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Mint 13 Xfce Breifings

I prefer Mint 13 xfce because it works better with older hardware– without needing to be re-configured to such an extend that I would be creating my own sub-distribution of a Linux distro.

However, Mint is not as robust and refined as I have come to expect from Ubuntu. So here are a few things that any Ubuntu user needs to know about Mint 13:

When the Xfce Desktop "Behaves Badly"

The Xfce Desktop used by Mint 13 apparently has an obscure bug that will occasionally cause the Desktop to mess up or “behave badly”. (On my own PC, it was months before I saw this happen for the 1st time.) When this happens, the symptoms include:

  • The minimize, maximize and close-down buttons are missing from the title bar of all windows.
  • All application windows open in the top left of the screen– usually in a smaller than expected size.

To set everything right, use the following steps:

On the PCs that I am now loading, the “Fix Xfce Desktop” script can be used.

  • Using the program Menu, open the “File Manager”, then go to the “File System” directory.
  • Double-Click on “” to run the desktop restore/reset script.
  • Using the program Menu, select “Log Out”, then ensure “Save session for future logins” is checked when clicking “Reboot”.

On PCs that do not have the above script, see the full restore/reset instructions at: When the Xfce Desktop "Behaves Badly"

Mint 13 Xfce Updates

The server structure for Mint Updates does not seem to be as robust as for Ubuntu. Thus, occasionally Mint Update cannot connect to one or more of of its package repositories on the Internet. When this happens, just wait a few hours, and everything will work again as it should.

When using Mint Update, it will sometimes present the user with a pop-up. When it does this:

  • click the “OK” button for any additional changes pop-up
  • click the “Replace” button for any “Replace configuration file” pop-up

For the advanced user (which most end-users are not), the only time you would not replace a configuration file, is if the updates want to replace a file that the user knows has been edited (using the terminal or command line) on that computer.

The Mint Updater also provides stability levels to packages:

  • “Levels 1 and 2 are safe”
  • “Level 3 are OK” (advanced users might want to pick & choose which of these to install)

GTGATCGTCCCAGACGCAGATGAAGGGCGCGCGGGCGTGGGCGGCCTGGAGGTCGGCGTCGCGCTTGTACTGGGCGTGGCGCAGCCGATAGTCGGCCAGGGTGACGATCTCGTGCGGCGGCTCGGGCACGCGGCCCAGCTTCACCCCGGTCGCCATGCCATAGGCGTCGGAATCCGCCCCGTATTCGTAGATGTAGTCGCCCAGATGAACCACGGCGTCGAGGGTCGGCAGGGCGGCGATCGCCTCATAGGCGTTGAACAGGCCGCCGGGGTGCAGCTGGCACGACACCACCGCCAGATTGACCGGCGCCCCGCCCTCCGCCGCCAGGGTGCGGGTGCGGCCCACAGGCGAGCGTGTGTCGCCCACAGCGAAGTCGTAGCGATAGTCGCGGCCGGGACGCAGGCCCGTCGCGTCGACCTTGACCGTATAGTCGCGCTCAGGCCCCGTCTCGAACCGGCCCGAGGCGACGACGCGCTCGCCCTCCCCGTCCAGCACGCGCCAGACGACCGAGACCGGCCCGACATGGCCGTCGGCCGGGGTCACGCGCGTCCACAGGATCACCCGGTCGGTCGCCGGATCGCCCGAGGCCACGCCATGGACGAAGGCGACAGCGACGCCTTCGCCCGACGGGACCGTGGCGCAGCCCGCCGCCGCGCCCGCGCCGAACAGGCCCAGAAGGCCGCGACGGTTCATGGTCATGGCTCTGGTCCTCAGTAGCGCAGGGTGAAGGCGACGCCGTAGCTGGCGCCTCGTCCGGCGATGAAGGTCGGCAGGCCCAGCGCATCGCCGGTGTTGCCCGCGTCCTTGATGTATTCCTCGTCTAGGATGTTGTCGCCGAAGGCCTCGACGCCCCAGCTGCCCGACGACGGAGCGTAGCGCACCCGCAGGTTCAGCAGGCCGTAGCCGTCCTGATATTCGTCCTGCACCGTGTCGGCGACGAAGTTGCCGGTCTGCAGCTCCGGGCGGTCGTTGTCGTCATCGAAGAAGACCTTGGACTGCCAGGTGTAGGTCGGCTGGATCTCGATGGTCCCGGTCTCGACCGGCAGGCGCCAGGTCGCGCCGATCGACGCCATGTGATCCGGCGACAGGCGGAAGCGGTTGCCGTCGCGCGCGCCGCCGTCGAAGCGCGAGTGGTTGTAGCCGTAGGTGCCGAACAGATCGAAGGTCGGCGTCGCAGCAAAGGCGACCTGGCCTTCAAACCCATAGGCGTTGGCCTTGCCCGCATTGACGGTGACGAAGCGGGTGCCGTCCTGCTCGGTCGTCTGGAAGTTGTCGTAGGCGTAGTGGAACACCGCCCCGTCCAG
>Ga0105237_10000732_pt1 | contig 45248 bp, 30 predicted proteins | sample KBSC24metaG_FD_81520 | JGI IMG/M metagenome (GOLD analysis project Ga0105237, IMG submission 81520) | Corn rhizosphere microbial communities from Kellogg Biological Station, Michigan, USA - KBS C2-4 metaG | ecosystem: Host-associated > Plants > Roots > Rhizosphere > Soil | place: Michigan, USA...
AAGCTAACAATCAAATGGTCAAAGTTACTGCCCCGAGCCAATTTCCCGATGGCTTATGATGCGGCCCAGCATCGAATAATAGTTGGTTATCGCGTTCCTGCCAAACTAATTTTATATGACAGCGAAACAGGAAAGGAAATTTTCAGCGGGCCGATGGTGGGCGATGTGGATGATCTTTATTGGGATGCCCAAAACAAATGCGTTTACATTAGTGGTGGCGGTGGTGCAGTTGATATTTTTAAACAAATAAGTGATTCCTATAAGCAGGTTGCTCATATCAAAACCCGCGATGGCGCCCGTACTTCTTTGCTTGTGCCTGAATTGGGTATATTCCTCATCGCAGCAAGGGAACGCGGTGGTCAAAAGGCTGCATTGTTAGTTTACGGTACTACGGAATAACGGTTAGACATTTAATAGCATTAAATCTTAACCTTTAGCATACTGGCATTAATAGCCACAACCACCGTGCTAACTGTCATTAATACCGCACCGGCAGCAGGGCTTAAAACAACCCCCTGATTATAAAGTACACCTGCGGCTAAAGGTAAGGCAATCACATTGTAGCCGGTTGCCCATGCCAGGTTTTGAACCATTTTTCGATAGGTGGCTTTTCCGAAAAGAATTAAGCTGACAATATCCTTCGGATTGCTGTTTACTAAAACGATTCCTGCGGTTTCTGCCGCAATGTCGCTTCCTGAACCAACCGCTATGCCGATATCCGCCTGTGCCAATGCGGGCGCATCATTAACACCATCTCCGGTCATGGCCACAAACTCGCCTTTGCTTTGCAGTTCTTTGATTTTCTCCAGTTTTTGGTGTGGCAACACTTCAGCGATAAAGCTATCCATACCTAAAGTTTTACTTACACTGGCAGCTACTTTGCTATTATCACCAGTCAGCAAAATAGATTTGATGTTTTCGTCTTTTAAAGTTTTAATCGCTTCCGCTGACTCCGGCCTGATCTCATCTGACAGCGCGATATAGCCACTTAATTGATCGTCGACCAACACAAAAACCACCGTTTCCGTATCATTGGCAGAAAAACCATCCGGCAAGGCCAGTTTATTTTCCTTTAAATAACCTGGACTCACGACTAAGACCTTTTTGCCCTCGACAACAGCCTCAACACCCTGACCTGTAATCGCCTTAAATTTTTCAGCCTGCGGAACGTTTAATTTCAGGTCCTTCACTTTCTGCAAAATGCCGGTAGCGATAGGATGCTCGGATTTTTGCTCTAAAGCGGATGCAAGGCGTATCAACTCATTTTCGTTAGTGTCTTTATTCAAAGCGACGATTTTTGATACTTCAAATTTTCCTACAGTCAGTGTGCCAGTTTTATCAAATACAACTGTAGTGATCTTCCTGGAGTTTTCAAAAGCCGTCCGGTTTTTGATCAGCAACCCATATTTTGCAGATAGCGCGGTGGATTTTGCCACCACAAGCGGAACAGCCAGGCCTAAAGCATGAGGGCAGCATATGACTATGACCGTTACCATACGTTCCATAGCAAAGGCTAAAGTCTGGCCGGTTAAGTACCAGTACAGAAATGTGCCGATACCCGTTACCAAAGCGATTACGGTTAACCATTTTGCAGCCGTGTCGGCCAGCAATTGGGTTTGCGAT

• “Levels 4 and 5 can make drastic changes to your Mint system, so use those only if you are experienced at fixing what might break.”

Far more important than any of the above, Mint should NOT be updated using the command line! (Except by very advanced users.)

The short explanation is that Mint uses the Ubuntu repositories, but Mint is not Ubuntu … so the Mint updater knows about what not to install. (It will not install the level 4 & 5 stuff– unless you deliberately configure it to do so.)

For a better explanation about command line updates see: Howto APT and dpkg (scroll down to the “Updating your system” section)

Mint 13 Software Manager

The Software Manager used by Mint 13 works well, but what is displayed to the user does not refresh or update in the manner it should– which can lead to an unexpected and possibly confusing experience for anyone using this.

The following can be expected when using the Mint Software Manager to install a program package:

Once the package to install has been selected, near the top of the package screen will be a colored bar. On the left of that bar will be the words “Not installed”, and on the right side of that bar will be an “Install” button.

When the “Install” button is clicked, the bottom of the window will change to “1 ongoing actions”, and the progress bar will seem to hang at 16%. Once the progress bar stalls at 16%, just sit back and leave the Software Manager to finish installing the package! (Depending on what you are installing, this could take considerable time.)

When the package finally is installed, the bottom indicator will go back to “0 ongoing actions” with no % progress indicated. On the Colored bar near the top of the page, the “Install” button will also have disappeared. However, the “Not Installed” message will still be there on the left side of the colored bar.

At this point, if you either go back a level or just close the Software Manager, when you come back to the page for the (just installed) program package, the page will be refreshed, and everything will show correctly … meaning that the colored bar near the page top will show “Installed” on the left side, and have a “Remove” button on the right side. Seeing that is final conformation that the package has been completely installed.

Sound with Mint 13

Mint 13 Xfce handles the sound hardware & sound in a noticeably different manner than Ubuntu 12.04. For some things I really prefer how Mint handles the computer sound, while for others the way Ubuntu does something works better. So here is a summary of a few things that are “good to know”:

HDMI Audio